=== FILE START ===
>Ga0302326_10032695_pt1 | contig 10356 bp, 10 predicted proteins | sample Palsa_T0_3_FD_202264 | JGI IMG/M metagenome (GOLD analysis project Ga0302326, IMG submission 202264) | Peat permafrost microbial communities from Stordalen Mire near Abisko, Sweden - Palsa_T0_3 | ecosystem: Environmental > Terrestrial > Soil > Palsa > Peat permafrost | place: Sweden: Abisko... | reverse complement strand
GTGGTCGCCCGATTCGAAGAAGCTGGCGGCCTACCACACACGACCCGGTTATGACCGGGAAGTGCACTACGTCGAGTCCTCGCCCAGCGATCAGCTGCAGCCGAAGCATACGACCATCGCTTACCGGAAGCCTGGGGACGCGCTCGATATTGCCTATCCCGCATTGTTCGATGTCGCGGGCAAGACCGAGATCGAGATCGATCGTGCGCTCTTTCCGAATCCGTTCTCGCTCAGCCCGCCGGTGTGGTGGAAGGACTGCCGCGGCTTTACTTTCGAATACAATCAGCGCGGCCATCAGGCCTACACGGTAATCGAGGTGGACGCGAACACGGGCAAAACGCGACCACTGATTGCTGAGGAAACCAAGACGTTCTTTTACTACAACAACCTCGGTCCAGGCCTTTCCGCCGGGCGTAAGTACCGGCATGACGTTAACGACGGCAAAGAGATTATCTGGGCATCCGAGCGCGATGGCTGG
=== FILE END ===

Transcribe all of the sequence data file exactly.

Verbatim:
>Ga0302326_10032695_pt1 | contig 10356 bp, 10 predicted proteins | sample Palsa_T0_3_FD_202264 | JGI IMG/M metagenome (GOLD analysis project Ga0302326, IMG submission 202264) | Peat permafrost microbial communities from Stordalen Mire near Abisko, Sweden - Palsa_T0_3 | ecosystem: Environmental > Terrestrial > Soil > Palsa > Peat permafrost | place: Sweden: Abisko... | reverse complement strand
GTGGTCGCCCGATTCGAAGAAGCTGGCGGCCTACCACACACGACCCGGTTATGACCGGGAAGTGCACTACGTCGAGTCCTCGCCCAGCGATCAGCTGCAGCCGAAGCATACGACCATCGCTTACCGGAAGCCTGGGGACGCGCTCGATATTGCCTATCCCGCATTGTTCGATGTCGCGGGCAAGACCGAGATCGAGATCGATCGTGCGCTCTTTCCGAATCCGTTCTCGCTCAGCCCGCCGGTGTGGTGGAAGGACTGCCGCGGCTTTACTTTCGAATACAATCAGCGCGGCCATCAGGCCTACACGGTAATCGAGGTGGACGCGAACACGGGCAAAACGCGACCACTGATTGCTGAGGAAACCAAGACGTTCTTTTACTACAACAACCTCGGTCCAGGCCTTTCCGCCGGGCGTAAGTACCGGCATGACGTTAACGACGGCAAAGAGATTATCTGGGCATCCGAGCGCGATGGCTGG